Editor's Note: This article was originally published under the name "John David," the former pseudonym of NAS Communications & Research Associate David Acevedo. To learn more about why David no longer writes under this name, click here.
CounterCurrent: Week of 11/29
Colleges and universities have just about made their way through the first semester of Corona U., and it’s hard to see the light at the end of the tunnel. The “second wave” predicted by health experts over the summer seems to be coming, meaning more lockdowns and school closures. At the beginning of the crisis, many institutions hoped to fully reopen for the spring 2021 semester. Now, it looks like it may not be until next fall, or even next spring in some regions, before we have anything resembling “college as usual.”
We all know about “remote” and “hybrid learning,” which continues to cause consternation for instructors and students alike. And we know that higher ed’s hourly employees, including dining and facilities workers, have borne the brunt of the sector’s layoffs. But what has university leadership been up to, besides building their arsenals for the anti-racism arms race?
It seems that college and university administrators have kept busy lining their own pockets at the expense of faculty, students, and “non-essential” staff (read: the most essential staff). In other words, the exact opposite of what we recommended they do in our April report Critical Care: Policy Recommendations to Restore American Higher Education after the 2020 Coronavirus Shutdown.
Our recommendations urged institutions to cut administrative overhead by at least 50% in order to survive this crisis. Instead, administrators have multiplied like rabbits and, in many cases, padded their own salaries, while laying off faculty and keeping costs high for students. Something’s deeply wrong with this picture. Expendable bureaucrats are treated as essential while all others pay the price.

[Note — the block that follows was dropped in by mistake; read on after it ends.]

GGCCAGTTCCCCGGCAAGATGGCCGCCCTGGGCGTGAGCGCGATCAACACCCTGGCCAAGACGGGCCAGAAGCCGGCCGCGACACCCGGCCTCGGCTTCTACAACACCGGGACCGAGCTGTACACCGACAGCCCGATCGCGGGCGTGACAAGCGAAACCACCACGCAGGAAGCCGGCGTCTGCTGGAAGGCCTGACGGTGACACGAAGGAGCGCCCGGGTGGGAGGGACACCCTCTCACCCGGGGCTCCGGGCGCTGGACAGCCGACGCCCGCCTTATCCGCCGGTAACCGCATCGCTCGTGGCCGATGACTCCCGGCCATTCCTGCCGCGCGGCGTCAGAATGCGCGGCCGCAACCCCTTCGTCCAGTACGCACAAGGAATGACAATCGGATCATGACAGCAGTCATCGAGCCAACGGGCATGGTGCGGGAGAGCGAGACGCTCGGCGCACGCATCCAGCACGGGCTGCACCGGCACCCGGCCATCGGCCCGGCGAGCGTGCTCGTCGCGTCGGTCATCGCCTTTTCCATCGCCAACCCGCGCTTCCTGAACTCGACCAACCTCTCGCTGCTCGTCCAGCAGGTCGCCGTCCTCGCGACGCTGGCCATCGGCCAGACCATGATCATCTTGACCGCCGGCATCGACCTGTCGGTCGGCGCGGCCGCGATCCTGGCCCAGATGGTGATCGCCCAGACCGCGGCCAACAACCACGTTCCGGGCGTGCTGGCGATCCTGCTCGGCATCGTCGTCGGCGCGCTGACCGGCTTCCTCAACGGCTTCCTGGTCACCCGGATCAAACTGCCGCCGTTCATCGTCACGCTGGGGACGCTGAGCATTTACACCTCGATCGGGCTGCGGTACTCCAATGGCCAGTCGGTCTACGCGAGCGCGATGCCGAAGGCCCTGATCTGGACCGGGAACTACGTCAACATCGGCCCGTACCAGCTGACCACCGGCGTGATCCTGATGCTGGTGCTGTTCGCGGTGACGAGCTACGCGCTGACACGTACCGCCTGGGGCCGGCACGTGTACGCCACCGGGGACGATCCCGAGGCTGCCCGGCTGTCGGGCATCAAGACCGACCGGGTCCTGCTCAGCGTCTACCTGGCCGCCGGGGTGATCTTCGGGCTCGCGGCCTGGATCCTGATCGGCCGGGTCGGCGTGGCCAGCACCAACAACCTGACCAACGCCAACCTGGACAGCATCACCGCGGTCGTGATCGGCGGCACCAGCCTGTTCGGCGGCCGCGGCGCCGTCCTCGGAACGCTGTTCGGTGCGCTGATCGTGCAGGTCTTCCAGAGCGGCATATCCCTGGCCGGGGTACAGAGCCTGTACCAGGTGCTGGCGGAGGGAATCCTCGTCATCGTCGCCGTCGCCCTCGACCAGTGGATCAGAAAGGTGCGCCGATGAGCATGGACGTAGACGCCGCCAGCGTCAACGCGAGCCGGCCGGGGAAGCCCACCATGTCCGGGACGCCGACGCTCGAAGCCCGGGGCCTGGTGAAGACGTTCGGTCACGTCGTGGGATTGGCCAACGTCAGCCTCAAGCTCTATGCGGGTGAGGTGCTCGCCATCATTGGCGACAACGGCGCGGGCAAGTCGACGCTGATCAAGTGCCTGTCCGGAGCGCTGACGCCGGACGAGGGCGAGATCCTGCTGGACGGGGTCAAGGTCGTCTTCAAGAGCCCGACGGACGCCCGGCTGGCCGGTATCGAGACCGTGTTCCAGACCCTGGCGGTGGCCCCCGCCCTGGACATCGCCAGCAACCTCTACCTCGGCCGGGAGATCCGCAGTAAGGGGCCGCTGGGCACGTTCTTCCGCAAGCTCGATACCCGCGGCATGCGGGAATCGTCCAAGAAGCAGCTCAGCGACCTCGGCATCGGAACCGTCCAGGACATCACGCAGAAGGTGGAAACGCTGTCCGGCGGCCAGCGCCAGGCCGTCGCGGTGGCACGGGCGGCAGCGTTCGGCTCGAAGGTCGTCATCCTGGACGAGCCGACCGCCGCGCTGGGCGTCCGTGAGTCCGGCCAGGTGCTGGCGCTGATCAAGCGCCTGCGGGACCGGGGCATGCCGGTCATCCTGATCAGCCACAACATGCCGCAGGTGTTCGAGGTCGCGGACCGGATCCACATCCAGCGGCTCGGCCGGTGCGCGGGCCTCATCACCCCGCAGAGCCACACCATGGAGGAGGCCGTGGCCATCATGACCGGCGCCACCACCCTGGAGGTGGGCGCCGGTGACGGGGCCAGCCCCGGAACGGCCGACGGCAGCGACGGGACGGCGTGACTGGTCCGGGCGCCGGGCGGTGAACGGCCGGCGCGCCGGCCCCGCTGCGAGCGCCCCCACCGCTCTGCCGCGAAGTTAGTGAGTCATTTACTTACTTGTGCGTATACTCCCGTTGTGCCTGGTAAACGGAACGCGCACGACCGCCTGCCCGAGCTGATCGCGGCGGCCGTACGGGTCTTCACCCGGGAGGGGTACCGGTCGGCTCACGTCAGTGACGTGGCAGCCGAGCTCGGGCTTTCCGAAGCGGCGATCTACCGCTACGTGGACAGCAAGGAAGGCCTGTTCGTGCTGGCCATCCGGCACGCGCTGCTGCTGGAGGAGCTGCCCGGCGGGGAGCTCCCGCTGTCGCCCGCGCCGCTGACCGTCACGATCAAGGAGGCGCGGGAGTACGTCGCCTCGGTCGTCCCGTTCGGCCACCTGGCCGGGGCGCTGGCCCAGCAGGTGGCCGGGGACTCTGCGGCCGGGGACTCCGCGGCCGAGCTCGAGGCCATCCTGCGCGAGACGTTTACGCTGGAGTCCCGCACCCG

In this week’s featured article, National Association of Scholars Research Associate Neetu Arnold examines how college administrators are “hollowing out the middle” of academia by taking power away from faculty and placing it into their own hands, diminishing the tradition of shared governance that has until recently been the modus operandi of American higher education. Neetu analyzes this administrative power struggle at the employee level, the departmental level, and the institutional level.
She concludes that, at all three levels, institutions have accelerated consolidation and centralization of power, ensuring that administrators are left unchecked when shaping the future of higher education. She writes,
[T]he actions taken by universities aren’t temporary aberrations; they foreshadow the things to come.
Universities, and particularly university executives, are taking advantage of the COVID-19 pandemic to defenestrate full-time and tenured faculty from their positions of influence in making decisions about the future of the university. …
The pursuit of truth and the passing of the torch of civilization have given way to the efficient production of corporate- and government-funded research materials, and the maintenance and growth of a top-heavy bureaucratic machine.
This should be deeply alarming for all who care about the state of higher education—indeed, for all who want there to be higher education for their children and grandchildren. Administrators need to be checked, lest they run their institutions into the ground. Sadly, that’s already begun.
CounterCurrent is the National Association of Scholars’ weekly newsletter, written by Communications & Research Associate David Acevedo. To subscribe, update your email preferences here.
Image: Vkulikov, Public Domain